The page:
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Swiss Army Man
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by Jay Seaver

"Tries a bit of everything and most of it is pretty useful."
4 stars

There is no denying that "Swiss Army Man" is a memorable movie: It's creative, energetic, and full of cleverness and whimsy. It's got the best work some members of the cast have ever done. The question, then, is whether there's a great movie in total when the clock starts winding down and it's time to decide what all that unquestionably appealing material is leading to. That's perhaps a little less brilliant, but it doesn't squander the goodwill that the unique bulk of the film has earned.

It opens with Hank (Paul Dano), alone on a Pacific island after some unspecified disaster, just about to end it all as much out of boredom as despair. Seeing that a person has washed up on shore, he changes his mind, only to find that the man is dead. That doesn't stop him, though, and he starts treating the corpse (Daniel Radcliffe) as a companion, even if the bacteria in its gut are making it unusually flatulent. On the other hand, that seems to be the source of some incredible abilities that might help Hank get off his island, even before "Manny" starts talking.

We know how movies like this work; the peculiar companion that appears when Hank is at the literal end of his rope is probably not entirely real, but a way for Hank to stay sane and focused until rescue/escape. For a while, viewers are probably filing every weird thing that Manny's multifunctional body does, from spewing water out of his mouth to using the gassy buildup for propulsion, either trying to figure out what's really going on or expecting a flashback montage that shows how Hank was managing it himself. That filmmakers Dan Kwan and Daniel Scheinert ultimately get the audience to treat this as unimportant is a testament to their skills; the imagery is delightful and fantastical on its own, and what Hank and Manny are doing is interesting and fast-moving enough that the reasons behind it aren't so important.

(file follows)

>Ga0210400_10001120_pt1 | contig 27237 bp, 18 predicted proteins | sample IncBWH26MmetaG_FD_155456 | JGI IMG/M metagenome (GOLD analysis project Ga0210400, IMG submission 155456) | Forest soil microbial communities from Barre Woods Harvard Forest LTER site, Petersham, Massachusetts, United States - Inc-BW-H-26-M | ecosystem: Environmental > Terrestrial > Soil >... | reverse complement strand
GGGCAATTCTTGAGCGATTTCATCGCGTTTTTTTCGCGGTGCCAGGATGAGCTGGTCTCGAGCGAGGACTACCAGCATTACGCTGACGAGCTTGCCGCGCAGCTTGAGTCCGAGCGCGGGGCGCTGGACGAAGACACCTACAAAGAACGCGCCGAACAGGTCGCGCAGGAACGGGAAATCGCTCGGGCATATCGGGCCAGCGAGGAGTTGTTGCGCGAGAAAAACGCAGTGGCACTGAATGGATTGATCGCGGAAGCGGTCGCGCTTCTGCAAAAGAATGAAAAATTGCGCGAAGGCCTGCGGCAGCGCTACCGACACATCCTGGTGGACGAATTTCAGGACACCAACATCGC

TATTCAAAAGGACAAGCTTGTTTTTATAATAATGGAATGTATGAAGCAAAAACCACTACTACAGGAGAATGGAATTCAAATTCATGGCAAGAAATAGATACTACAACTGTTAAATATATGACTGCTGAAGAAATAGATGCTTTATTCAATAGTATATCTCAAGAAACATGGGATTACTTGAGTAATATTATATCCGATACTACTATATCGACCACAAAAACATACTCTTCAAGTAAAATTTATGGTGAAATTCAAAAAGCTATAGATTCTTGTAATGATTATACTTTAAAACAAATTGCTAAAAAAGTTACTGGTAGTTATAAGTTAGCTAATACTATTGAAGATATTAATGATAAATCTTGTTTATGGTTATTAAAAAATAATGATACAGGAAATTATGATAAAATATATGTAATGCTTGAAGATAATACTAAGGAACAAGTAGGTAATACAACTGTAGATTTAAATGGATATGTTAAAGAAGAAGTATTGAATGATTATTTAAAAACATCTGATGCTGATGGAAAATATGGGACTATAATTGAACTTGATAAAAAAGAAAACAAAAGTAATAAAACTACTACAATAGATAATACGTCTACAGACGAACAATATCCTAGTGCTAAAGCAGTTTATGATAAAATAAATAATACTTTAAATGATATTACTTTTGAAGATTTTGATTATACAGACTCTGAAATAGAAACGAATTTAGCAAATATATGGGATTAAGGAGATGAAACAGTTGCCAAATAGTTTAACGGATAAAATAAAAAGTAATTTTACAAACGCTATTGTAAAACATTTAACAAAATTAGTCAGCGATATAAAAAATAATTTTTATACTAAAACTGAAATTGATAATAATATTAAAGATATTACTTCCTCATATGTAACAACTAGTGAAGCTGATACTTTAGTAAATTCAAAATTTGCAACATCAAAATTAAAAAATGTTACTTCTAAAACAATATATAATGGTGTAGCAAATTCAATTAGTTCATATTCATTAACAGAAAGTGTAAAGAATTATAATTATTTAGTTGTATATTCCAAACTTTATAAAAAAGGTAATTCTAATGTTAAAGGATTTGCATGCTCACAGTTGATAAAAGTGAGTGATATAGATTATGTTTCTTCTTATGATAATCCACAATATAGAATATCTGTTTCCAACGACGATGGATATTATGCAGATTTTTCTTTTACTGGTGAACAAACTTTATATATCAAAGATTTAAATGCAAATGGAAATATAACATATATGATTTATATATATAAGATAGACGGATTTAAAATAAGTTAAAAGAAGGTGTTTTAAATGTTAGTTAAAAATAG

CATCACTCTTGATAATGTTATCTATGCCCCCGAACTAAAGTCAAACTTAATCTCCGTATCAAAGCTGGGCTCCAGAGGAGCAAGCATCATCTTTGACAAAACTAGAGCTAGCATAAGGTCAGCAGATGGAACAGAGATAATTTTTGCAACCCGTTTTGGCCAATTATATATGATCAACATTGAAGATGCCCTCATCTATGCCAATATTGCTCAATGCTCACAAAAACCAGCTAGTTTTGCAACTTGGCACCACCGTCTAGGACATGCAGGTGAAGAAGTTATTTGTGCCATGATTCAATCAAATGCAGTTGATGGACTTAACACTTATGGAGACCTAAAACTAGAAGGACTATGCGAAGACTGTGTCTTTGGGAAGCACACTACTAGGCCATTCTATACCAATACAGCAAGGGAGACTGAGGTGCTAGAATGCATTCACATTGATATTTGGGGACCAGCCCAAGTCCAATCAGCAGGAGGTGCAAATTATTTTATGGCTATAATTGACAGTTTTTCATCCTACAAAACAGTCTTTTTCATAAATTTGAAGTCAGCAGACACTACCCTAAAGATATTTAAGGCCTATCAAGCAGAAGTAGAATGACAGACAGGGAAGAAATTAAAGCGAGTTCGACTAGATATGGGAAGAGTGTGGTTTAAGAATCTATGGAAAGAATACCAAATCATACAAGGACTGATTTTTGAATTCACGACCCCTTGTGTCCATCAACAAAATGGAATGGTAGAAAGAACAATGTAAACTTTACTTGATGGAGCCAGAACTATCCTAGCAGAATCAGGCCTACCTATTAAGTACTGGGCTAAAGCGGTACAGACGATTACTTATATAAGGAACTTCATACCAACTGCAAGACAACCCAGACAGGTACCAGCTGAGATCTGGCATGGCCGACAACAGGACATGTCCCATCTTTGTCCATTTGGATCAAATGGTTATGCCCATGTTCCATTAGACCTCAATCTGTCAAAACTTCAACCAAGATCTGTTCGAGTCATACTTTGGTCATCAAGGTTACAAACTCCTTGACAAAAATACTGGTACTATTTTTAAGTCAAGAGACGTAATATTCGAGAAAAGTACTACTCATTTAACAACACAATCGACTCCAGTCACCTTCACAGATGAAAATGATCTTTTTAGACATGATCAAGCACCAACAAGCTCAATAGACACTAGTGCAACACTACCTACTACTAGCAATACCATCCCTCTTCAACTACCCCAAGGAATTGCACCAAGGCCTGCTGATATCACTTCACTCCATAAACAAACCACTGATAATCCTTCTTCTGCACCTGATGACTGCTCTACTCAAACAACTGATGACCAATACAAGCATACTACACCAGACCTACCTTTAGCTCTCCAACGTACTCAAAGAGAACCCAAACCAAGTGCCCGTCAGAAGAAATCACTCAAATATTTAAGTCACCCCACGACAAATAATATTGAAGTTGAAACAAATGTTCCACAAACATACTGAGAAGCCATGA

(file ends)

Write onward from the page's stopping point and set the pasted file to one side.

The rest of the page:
Still, the decision to make Manny a blank slate is at the heart of why so much of the movie works. It's funny, obviously; Radcliffe gets a lot of chances to ask seemingly-obvious questions and "Daniels" (as the directors are credited) do elaborate things to educate him. Take Manny at face value, and it's an interesting take on the fantasy material. Assume that Hank is basically talking to himself, though, and it becomes fascinating, a troubled man forcing himself to challenge the way he looks at life, reconstructing his priorities and questioning his decisions, finding the ways in which he and the world at large maybe do not fit each other.

It goes down easy, though, in large part because Paul Dano has seldom been more enjoyable on-screen than he is here. Dano's Hank has to echo the audience in being freaked out by Manny's weird half-life but also able to roll with it as it goes on, investing the character with an infectious enthusiasm that he uses to both cover and elaborate on how Hank was clearly troubled before being marooned. Dano is often cast in roles where he's meant to be aloof or obnoxious, but here he manages to make Hank both ingratiating and unstable without being an object of pity.

Radcliffe, meanwhile, gets one of those "memorable by being relatively undemonstrative" roles, spending a lot of scenes flopped down, doing the least movement he can get away with and thus giving Manny a strained funny voice, to the point where when he needs to enunciate a little better to get something across, the film makes a point of saying it doesn't go unnoticed. It the sort of thing that could easily go wrong, though, making Manny just a Saturday Night Live novelty character, but Radcliffe does a very nice job of making Manny come together as a new person, childlike (despite some ribald jokes) without being foolish.

Attentive viewers will note that the lady on the lock screen of Hank's rapidly draining phone is Mary Elizabeth Winstead, and, no, she's not just letting her likeness be used as a favor to a friend, and circling back around to the world outside Hank's and Manny's isolation is where Swiss Army Man maybe stumbles a little. Kwan & Scheinert are clearly aware that other people don't exist just for how they relate to Hank, but don't have room to explore exactly what all that means or how this journey may have changed, but not necessarily fixed, some of his issues.

But then, I didn't exactly want the film dragged out very far past the visually striking bits either, which is kind of a pickle. "Swiss Army Man" is certainly more than a fun hook with some great imagery - though what makes it unique is delightfully creative - but not quite the full exploration of its ideas that would make its entirety on the same level as its best moments.

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originally posted: 07/02/16 01:34:12
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OFFICIAL SELECTION: 2016 Sundance Film Festival For more in the 2016 Sundance Film Festival series, click here.

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  24-Jun-2016 (R)
  DVD: 04-Oct-2016


  DVD: 04-Oct-2016

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